This is the Rodick Hotel, newly enlarged to 400 rooms in 1881, as it appeared when Walter Berry stayed there. Its 500-foot wooden veranda was a favorite spot for flirtation and gossip.

Recreational pastimes included dances at the big hotels, notably Rodick's, where the huge lobby was known as 'The Fish Bowl", hiking on the mountain trails, and canoeing in the bay.  It was against this idyllic backdrop that Edith met and fell in with Walter Berry, a well connected young lawyer and budding aesthete staying that summer at the Rodick Hotel, whom she would later refer to as 'the great love of my life'.

Canoeists paddle out to view the visiting Eastern Yacht Club Fleet in Bar Harbor

Whether their friendship was ever actually romantic has long been a subject of speculation, as Wharton later destroyed most of her correspondence with Berry.  A surviving letter from Berry to Wharton in 1923 hints cryptically at that summer, and of a previous conversation:

"Dearest — The real dream — mine — was in the canoe and in the night afterwards, — for I lay awake wondering and wondering, — and then, when morning came, wondering how I could have wondered, — I a $-less lawyer (not even that yet) with just about enough cash for the canoe and for Rodick's bill —

And then, later, in the little cottage Newport, I wondered why I hadn't — for it would have been good, — and the slices of years slid by.

Well, my dear, I've never 'wondered' about anyone else, and there wouldn't be much of me if you were cut out of it. Forty years of it is you, dear.


A young couple canoeing, illustration from 'Bar Harbor Days' by Mrs. F. Burton Harrison 1886.
Berry's tennis holiday came to an end, and the friendship begun in Bar Harbor was apparently not picked up again until the 1890s in Newport, but no matter, for on the scene appeared an old friend of Edith's older brother Harry, Edward Wharton of Boston, a 33-year-old gentleman of leisure.

Though he had known Edith since childhood, it was that summer at Bar Harbor that he began to pay her court, and two years later they were married. Only by chance of timing did another of Mrs. Wharton's great friendships not receive its initial spark. Only days after the Joneses left Bar Harbor that summer, Henry James arrived for a visit. That friendship instead would have to wait until the latter part of the decade to begin.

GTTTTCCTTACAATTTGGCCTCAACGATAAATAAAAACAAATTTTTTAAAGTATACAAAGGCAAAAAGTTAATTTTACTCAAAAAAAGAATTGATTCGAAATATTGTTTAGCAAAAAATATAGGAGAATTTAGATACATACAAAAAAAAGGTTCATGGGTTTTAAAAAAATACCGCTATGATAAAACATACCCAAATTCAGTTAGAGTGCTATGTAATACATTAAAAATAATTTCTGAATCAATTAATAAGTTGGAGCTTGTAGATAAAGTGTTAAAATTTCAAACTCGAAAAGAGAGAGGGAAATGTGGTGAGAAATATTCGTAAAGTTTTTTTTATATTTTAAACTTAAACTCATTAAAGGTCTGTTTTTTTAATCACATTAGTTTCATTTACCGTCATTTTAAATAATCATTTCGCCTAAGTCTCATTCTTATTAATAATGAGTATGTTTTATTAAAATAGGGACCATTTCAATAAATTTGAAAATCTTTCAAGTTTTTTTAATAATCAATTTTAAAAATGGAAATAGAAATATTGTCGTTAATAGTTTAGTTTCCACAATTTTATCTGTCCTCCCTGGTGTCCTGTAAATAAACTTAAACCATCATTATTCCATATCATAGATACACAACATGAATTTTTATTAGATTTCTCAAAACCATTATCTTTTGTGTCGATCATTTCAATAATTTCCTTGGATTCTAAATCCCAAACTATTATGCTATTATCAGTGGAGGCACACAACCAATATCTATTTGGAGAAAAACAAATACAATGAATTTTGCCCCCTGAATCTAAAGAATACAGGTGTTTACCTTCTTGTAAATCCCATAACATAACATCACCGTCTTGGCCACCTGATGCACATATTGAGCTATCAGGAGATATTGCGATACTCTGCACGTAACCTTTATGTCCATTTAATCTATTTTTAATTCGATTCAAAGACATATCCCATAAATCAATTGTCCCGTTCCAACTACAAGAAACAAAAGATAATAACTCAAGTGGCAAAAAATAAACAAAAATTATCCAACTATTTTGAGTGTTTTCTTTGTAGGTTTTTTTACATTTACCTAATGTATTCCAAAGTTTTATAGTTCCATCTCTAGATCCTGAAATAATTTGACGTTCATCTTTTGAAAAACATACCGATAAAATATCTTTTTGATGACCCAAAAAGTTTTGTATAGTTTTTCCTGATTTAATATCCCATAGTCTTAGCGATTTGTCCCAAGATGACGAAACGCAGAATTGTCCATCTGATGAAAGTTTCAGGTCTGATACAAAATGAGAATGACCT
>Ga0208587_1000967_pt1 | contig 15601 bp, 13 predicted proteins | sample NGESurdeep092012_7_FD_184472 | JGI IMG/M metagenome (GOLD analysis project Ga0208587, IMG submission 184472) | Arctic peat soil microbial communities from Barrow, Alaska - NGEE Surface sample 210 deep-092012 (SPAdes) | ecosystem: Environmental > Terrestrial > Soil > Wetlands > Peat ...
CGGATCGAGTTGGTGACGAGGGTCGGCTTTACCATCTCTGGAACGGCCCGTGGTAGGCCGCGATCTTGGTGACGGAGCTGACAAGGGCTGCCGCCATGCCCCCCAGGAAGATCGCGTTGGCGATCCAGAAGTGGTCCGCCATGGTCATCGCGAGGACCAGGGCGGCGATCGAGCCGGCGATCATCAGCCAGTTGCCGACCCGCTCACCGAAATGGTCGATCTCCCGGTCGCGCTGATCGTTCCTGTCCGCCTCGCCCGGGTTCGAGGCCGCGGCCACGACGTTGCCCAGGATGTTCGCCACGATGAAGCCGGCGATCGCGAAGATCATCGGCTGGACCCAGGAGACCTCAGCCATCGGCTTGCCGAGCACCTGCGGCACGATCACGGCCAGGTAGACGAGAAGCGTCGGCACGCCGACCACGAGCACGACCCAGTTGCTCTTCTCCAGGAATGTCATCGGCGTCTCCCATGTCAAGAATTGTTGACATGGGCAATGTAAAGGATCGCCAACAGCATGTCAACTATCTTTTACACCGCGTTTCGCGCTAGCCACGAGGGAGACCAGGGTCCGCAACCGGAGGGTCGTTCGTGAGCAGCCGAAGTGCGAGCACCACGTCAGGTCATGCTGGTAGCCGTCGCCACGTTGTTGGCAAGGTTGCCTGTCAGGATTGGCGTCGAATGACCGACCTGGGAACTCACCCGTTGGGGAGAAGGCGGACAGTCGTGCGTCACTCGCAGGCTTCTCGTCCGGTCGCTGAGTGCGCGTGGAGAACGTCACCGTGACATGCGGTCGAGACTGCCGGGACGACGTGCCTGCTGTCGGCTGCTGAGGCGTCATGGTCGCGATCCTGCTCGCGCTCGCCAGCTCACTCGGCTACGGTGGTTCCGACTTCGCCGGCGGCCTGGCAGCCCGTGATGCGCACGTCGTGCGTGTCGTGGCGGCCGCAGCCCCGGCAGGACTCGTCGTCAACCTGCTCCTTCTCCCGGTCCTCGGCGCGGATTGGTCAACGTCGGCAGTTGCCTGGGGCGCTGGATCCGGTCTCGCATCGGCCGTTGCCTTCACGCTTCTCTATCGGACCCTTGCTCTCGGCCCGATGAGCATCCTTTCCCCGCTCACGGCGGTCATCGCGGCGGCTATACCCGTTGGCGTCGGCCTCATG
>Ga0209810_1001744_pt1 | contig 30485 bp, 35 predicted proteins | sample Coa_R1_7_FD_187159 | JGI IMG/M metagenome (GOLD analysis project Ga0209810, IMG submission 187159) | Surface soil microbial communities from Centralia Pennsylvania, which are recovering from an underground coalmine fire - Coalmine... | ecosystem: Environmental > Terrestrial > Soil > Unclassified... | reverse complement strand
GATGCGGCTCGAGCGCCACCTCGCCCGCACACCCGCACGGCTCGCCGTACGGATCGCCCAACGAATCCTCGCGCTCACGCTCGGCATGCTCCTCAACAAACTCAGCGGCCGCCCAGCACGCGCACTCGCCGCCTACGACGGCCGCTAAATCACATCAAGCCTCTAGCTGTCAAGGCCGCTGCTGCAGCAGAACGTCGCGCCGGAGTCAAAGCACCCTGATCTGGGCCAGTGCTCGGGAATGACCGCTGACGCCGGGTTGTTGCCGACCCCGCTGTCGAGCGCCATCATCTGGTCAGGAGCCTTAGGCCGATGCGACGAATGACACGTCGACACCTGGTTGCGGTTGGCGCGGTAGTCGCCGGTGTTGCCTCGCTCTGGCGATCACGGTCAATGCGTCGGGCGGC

Edith Wharton in at 'The Mount' in 1905
By 1898, Wharton was a published writer, suffering suffering from bronchial complaints and  at odds with her editors over publication of some short stories, She and and Teddy, feeling an escape from the dampness of Newport might help, went up to Bar Harbor for a change of scenery, visiting her former sister-in-law, now divorced from Frederic Jones.

To supplement her reduced income, Minnie Jones was managing Henry James' literary affairs in the States (and would soon become Edith's agent also). Wharton's niece Beatrix, later Mrs. Max Farrand, was embarked on her own career as a landscape designer.

Though the weather was not always reliable (the very definition of a Maine summer — leaving damp Newport for Maine would be analogous to carrying coals to Newcastle), Wharton recovered from her ailments.

While on Mount Desert, the Whartons visited Teddy's cousin Mrs. James Terry Gardiner, whose cottage was to Edith an 'ideal of a country place', inspiring her desire to have a place away from the seashore, which would culminate in the purchase of a farm overlooking Laurel Lake at Lenox, where she would build 'The Mount' (the classical style of which bore little resemblance to the plain shingle style of the Gardiner house she had previously found so ideal).

Although this view of the interior of the Gardiner cottage at Northeast Harbor is the antithesis everything Wharton wrote about houses and interiors, she reported that she found it an 'ideal of a country place'
Within a few years of course, Wharton the renowned novelist, would give up America entirely and remove herself to France. Although she remained devotedly close to Mary Jones and Beatrix Jones Farrand, her closest relatives, Wharton did not again visit Bar Harbor, although over the more than one of her fictional characters were sent to that "remote island off the coast of Maine" in the course of their navigation through the ever perilous Social waters.